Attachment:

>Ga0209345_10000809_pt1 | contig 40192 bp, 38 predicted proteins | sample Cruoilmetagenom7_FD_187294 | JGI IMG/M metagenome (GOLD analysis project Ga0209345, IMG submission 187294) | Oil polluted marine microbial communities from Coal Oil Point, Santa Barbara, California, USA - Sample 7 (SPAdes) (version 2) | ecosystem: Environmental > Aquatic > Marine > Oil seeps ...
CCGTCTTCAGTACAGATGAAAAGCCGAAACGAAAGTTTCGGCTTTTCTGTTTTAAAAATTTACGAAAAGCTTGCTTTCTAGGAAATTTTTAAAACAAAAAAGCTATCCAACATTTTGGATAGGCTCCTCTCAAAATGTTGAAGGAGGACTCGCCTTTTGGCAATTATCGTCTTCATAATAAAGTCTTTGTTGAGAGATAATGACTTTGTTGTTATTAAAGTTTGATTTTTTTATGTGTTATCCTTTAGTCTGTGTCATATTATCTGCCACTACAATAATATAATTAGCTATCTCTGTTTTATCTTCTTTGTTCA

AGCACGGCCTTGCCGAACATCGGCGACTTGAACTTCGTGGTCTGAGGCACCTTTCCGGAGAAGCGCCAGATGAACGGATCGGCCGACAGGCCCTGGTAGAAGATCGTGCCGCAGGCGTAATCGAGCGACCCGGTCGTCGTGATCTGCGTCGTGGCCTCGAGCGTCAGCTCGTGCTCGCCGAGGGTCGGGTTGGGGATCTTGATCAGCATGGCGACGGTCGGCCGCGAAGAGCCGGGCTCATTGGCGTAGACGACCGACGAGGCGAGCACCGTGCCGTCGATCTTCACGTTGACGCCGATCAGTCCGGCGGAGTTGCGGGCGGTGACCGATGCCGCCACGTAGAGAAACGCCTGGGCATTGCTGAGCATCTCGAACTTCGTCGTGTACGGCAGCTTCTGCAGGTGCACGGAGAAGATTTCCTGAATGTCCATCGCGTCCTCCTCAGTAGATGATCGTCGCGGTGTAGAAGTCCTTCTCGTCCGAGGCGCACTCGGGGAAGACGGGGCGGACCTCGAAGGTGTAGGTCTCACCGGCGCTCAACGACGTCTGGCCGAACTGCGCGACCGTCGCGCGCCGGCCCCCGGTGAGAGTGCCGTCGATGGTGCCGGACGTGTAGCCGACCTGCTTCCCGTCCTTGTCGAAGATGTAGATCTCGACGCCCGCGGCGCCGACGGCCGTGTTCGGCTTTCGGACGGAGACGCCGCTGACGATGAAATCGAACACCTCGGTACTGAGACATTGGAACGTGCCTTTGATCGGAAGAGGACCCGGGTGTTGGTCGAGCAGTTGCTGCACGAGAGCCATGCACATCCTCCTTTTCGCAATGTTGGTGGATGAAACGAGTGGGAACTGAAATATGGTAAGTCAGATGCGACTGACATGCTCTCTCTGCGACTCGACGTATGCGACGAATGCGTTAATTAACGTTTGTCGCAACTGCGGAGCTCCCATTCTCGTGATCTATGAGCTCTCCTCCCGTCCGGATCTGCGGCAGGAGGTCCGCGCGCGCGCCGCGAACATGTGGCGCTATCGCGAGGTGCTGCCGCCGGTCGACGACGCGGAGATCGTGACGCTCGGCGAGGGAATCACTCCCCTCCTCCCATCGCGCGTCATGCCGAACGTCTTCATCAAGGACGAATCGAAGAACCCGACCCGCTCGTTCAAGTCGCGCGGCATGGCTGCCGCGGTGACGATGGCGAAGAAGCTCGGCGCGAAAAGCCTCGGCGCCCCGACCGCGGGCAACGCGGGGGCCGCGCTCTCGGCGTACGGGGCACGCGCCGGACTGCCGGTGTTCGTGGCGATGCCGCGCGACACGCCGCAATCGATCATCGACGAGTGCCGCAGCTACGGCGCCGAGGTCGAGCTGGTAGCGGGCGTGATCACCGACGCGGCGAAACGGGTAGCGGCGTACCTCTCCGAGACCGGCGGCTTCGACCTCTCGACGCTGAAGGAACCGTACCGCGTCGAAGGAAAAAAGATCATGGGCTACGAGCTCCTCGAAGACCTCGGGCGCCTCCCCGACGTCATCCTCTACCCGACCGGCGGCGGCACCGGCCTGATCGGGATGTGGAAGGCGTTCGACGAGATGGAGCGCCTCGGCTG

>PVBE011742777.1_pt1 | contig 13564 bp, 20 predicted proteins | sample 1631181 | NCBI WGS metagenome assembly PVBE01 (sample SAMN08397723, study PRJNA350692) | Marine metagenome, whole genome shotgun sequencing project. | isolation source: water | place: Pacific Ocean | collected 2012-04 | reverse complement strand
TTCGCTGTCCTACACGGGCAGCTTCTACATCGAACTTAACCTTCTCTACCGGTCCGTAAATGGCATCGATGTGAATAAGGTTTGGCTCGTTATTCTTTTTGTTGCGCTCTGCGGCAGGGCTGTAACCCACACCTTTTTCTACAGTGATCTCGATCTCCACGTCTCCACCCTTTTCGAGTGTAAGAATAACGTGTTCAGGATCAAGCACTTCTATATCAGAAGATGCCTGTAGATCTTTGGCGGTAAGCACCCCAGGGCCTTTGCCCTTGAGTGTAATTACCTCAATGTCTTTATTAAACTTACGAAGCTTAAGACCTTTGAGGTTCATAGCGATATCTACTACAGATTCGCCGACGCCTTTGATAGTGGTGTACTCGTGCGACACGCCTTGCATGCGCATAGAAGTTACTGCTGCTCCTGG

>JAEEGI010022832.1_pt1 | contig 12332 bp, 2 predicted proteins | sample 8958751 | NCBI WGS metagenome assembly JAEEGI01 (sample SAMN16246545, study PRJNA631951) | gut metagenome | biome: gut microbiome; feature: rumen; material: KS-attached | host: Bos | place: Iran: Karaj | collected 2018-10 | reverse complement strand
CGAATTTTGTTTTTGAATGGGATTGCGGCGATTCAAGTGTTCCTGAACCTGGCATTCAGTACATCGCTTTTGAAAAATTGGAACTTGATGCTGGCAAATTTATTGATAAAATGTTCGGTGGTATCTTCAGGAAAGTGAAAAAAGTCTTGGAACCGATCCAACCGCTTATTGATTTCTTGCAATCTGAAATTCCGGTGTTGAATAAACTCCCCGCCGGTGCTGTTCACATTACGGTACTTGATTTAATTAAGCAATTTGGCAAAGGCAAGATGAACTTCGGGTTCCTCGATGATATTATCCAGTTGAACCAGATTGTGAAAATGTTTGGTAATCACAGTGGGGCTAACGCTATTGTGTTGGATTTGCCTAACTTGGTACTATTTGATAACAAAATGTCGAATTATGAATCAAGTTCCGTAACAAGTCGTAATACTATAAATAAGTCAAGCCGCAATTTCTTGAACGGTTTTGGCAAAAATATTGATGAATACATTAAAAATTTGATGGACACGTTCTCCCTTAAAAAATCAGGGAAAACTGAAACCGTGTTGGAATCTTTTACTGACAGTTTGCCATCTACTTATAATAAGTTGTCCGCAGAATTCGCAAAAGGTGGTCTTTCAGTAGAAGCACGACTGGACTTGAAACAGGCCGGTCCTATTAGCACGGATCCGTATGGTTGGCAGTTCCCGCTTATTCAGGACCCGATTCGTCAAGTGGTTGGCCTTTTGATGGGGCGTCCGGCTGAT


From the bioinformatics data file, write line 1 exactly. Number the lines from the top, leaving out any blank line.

>Ga0209345_10000809_pt1 | contig 40192 bp, 38 predicted proteins | sample Cruoilmetagenom7_FD_187294 | JGI IMG/M metagenome (GOLD analysis project Ga0209345, IMG submission 187294) | Oil polluted marine microbial communities from Coal Oil Point, Santa Barbara, California, USA - Sample 7 (SPAdes) (version 2) | ecosystem: Environmental > Aquatic > Marine > Oil seeps ...